Séminaire Informel DQMP - Remarkable fluoroargentates(II) - the ultimate siblings of oxocuprates

20.01.2020 09:00 – 10:00

Remarkable fluoroargentates(II) - the ultimate siblings of oxocuprates

Wojciech Grochala

University of Warsaw, CeNT, Zwirki i Wigury 93, 02089 Warsaw Poland



Coinage group metals differ considerably from each other in terms of chemistry and physics. One particularly interesting manifestation of differences is offered by divalent state, which is enormously common and well-studied for copper, much less so for silver, while it is represented by only a handful of stoichiometries for gold. Here I will focus on compounds of divalent silver, notably fluorides. There are over a hundred of distinct stoichiometries known, most of them featuring magnetically isolated Ag(II) centers. However, some are known bearing direct Ag-F-Ag linkers (mostly in one dimension, seldom in two), which favour transmission of strong superexchange interactions. Here, I will discuss uniqueness of the crystal, electronic and magnetic structures as well as high pressure behavior of these compounds. Ultimately I will show what similarities and differences exist between them and undoped copper(II) oxides – precursors of the family of high-TC superconductors [1-9]. The prospect for achieving extremely strong antiferromagnetic superexchange in 2D [10] and 1D materials [7], as exemplified by AgF2 and AgFBF4 (or CsAgF3), respectively, will be discussed. The former compound shows profound similarities to La2CuO4, with magnetic superexchange constant reaching 70 meV (2/3 of that for the copper compound). On the other hand, AgFBF4 (or CsAgF3) feature straight 1D [AgF+] ([AgF3–]) chains with magnetic superexchange constant exceeding 300 meV (180 meV). The value of J for AgFBF4 is second to none amongst all chemical systems explored so far, and it is followed by 241 meV observed previously for Sr2CuO3 cuprate. Simultaneously, AgFBF4 exhibits magnetic anisotropy which is 2 orders of magnitude higher than that for its oxocuprate rival, rendering the former the reference 1D antiferromagnet.



[1] ANGEW CHEM INT ED ENGL 40 (15): 2742-2781 2001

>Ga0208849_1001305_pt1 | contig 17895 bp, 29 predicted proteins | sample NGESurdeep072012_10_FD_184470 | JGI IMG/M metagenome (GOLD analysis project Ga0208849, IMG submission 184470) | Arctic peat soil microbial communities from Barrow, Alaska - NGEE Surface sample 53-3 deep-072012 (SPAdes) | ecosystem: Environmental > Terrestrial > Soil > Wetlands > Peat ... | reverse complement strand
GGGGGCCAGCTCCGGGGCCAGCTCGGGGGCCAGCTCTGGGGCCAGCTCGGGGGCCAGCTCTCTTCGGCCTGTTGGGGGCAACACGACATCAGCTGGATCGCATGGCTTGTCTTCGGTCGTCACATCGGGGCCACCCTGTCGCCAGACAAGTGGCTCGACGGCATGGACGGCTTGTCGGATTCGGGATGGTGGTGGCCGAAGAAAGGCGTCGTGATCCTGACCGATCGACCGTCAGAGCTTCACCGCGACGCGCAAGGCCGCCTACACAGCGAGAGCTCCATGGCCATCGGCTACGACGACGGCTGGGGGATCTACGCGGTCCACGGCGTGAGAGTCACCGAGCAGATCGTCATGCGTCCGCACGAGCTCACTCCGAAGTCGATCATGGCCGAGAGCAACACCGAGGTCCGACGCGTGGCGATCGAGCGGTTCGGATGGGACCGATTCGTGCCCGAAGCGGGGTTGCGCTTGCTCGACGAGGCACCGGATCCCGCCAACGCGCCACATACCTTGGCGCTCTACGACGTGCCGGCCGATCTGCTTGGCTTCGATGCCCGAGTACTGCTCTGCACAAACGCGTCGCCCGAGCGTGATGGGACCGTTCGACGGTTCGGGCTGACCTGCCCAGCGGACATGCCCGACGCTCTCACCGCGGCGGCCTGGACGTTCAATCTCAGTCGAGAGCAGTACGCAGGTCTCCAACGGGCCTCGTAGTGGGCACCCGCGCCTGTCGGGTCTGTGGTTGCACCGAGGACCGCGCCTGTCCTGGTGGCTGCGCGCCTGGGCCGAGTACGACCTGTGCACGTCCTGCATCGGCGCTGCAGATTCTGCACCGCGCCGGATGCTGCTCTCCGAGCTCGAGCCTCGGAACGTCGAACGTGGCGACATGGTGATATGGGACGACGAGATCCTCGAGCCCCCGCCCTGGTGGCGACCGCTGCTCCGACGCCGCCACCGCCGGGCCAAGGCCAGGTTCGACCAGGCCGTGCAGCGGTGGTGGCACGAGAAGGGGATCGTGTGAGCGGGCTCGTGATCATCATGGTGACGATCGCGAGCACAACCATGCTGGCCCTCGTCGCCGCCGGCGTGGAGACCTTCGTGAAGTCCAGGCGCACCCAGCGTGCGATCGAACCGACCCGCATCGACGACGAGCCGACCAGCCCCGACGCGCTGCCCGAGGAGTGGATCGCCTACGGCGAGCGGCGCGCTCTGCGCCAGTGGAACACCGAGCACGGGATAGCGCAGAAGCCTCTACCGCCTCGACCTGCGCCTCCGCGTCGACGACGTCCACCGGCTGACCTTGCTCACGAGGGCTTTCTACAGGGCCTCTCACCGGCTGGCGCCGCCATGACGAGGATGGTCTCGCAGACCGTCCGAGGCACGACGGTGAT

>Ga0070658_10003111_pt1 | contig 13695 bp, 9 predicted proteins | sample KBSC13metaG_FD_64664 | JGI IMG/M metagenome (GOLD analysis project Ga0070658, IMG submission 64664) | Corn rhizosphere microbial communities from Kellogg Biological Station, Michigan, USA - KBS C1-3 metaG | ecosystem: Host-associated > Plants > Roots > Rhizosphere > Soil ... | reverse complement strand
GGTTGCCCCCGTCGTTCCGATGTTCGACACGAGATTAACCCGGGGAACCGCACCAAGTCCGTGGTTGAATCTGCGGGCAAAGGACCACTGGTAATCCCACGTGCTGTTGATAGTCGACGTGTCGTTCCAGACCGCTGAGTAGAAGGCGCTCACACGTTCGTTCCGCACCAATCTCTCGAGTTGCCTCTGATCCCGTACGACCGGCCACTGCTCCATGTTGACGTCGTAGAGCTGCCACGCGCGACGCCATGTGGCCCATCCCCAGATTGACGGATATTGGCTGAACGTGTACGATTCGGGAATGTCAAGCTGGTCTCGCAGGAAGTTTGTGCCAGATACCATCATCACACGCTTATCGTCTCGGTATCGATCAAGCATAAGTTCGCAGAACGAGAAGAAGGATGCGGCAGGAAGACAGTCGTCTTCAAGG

[2] CHEMPHYSCHEM 4(9): 997-1001 2003

[3] NATURE MATER 5(7): 513-514 2006

[4] PHYS STAT SOL RRL 2(2): 71-73 2008

[5] ANGEW CHEM INT ED ENGL 49(9): 1683-1686 2010

[6] CHEM COMMUN 49(56): 6262-6264 2013

[7] ANGEW CHEM INT ED ENGL 56(34): 10114–10117 2017

[8] PHYS REV B 96(15): 155140 2017

[9] INORG CHEM 56(23): 14651–14661 2017

[10] PNAS 116(5): 1495–1500 2019



Biography Wojciech Grochala (b.1972) studied chemistry at the University of Warsaw (Poland) and received his Ph.D. in molecular spectroscopy under supervision of Jolanta Bukowska. After postdoctoral work in theoretical chemistry with Roald Hoffmann (Cornell, US), and in experimental inorganic and materials chemistry with Peter P. Edwards (Birmingham, UK) he returned to Poland. He obtained habilitation at the University of Warsaw in 2005, and in 2011 he was appointed Full Professor. Grochala received the Kosciuszko Foundation Fellowship (US), Royal Society of Chemistry Postdoctoral and Research Fellowships (UK), The Crescendum est Polonia Foundation Fellowship (Poland), and Świętosławski Prize 2nd degree (Polish Chem. Soc., Warsaw section). In 2014 he was granted titular professorship from the President of Poland. Since 2005 Grochala heads the Laboratory of Technology of Novel Functional Materials, with some 30 group members. He has published more than 160 papers in scientific journals and promoted 9 PhDs.

Lieu

Bâtiment: Ecole de Physique

MaNEP Room

Organisé par

Faculté des sciences
Département de physique de la matière quantique

Intervenants

Wojciech Grochala, University of Warsaw

entrée libre

Classement

Catégorie: Séminaire